Marriage and Divorce
At the start of the 20th century, it was usual for a man and woman to start courting in their late teens or early 20s, marry after a few years, and start a family. Fewer than one third of women had had sex before they were married, and it was usually with their future husbands. Homosexual relationships were condemned, and gay marriages were unheard of.
Divorce was not common in the early 20th century. The only legal basis for divorce was adultery, and because there was a stigma attached to sex outside marriage, it was difficult to gain social acceptance as a divorced person.
If a divorce was granted, custody of any children was automatically granted to the father. Before the 20th century, few women were financially independent, and it was usually husbands who earned the greater part of the family income and would control resources. During the 1920s, legal reforms took place that gave a wife property and inheritance rights above any children. This ended the idea of marriage as a patriarchy.
The wars disrupted family life in many ways. Many husbands were abroad for long periods, women worked, and children were evacuated for safety. Loneliness, stress - and new opportunity - contributed to many illicit relationships. The work of the Marriage Guidance Council, established in 1937 to educate the public about the emotional, psychological and sexual elements of marriage, increased noticeably. After the Second World War, women's experiences had opened up employment opportunities in professions such as nursing and teaching, so women had to rely less on marriage for financial stability.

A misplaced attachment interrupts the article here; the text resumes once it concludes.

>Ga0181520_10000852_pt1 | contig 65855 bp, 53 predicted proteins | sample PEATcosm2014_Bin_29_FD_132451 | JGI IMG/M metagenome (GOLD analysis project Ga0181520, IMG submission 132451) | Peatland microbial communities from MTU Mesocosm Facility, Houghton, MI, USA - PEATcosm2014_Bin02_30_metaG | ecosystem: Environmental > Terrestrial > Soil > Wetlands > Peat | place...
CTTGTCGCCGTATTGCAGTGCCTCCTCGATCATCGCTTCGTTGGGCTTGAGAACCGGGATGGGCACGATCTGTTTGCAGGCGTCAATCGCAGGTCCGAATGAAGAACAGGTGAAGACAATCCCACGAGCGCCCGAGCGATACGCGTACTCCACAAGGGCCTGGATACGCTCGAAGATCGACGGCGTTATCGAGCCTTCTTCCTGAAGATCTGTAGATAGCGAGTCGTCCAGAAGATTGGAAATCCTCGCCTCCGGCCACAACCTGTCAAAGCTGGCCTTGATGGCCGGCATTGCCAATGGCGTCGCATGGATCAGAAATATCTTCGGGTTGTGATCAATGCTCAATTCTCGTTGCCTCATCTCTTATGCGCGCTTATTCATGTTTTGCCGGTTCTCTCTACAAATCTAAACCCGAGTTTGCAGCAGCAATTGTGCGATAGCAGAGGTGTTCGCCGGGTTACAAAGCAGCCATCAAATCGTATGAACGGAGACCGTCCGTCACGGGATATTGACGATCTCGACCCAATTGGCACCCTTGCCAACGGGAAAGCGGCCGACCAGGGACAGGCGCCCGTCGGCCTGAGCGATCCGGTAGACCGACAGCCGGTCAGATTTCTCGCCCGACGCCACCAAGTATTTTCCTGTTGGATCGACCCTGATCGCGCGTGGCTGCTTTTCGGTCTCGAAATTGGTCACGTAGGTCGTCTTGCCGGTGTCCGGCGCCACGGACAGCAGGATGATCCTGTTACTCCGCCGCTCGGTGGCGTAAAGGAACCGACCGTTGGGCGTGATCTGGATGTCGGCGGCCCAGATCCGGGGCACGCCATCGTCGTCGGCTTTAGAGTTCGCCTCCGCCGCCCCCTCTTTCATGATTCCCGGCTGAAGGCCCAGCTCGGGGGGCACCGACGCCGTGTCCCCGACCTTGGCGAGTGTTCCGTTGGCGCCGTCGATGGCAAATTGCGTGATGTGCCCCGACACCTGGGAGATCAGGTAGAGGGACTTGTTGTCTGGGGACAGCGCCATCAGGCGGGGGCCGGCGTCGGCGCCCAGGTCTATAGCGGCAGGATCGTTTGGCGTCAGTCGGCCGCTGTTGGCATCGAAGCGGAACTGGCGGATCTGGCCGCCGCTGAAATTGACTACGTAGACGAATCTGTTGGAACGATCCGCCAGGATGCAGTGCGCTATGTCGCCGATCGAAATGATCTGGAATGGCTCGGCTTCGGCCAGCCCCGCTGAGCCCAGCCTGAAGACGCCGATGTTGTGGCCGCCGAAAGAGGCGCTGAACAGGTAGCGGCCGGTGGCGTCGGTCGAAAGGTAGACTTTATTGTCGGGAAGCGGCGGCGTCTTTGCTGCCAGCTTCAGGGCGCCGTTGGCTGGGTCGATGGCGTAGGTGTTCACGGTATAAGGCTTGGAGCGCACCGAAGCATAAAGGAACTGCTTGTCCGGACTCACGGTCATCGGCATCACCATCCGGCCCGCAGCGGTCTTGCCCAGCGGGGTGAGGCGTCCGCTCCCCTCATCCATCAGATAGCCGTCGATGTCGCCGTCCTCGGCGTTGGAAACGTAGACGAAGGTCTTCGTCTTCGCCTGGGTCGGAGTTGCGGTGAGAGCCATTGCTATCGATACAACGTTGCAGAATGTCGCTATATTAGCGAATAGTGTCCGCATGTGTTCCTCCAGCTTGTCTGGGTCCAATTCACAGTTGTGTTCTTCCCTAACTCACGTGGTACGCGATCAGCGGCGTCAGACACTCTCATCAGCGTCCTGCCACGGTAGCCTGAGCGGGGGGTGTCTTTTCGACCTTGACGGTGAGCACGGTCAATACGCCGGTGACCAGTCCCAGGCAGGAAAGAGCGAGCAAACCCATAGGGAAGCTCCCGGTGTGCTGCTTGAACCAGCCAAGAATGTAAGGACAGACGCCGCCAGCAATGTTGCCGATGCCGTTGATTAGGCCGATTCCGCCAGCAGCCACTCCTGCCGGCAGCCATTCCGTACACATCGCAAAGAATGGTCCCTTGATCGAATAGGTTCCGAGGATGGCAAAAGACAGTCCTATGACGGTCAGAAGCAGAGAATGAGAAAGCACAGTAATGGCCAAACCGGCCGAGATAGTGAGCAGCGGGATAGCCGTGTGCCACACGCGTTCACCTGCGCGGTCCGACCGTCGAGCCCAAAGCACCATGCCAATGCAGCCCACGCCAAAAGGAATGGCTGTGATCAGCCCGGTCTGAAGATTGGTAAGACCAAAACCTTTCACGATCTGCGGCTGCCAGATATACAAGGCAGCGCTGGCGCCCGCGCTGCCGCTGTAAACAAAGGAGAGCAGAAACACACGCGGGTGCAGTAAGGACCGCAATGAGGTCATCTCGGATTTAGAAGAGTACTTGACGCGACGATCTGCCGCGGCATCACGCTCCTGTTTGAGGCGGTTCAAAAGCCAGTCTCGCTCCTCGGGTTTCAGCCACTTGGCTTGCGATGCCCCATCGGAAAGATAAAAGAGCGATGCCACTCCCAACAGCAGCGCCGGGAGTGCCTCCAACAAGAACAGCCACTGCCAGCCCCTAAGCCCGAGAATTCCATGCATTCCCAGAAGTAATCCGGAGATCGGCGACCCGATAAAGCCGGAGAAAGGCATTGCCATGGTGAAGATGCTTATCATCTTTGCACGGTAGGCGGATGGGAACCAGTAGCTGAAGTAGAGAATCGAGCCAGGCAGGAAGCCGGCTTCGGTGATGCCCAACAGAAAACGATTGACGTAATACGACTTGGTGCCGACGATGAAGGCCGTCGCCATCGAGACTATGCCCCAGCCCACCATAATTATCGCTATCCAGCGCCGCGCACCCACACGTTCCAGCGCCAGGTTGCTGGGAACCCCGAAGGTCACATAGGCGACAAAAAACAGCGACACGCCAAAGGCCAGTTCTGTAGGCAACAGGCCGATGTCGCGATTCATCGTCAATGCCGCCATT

In the 1960s, the introduction of the contraceptive pill for use by unmarried women meant that the fear of unwanted pregnancies was lifted. The Abortion Act of 1967 permitted the termination of pregnancy in specific circumstances and made the procedure available on the National Health Service. Sex before marriage became more common. People still wanted to get married, but the concept had changed and marriage became a more balanced partnership.
In the 1980s, couples started living together whether or not they were to be married. One third of children were born out of wedlock, but illegitimacy ceased to be a social stigma. Divorce grew throughout the century and by the 1990s as many as one third of marriages ended in divorce. Marriage continued to be important however and figures for remarriage were high.
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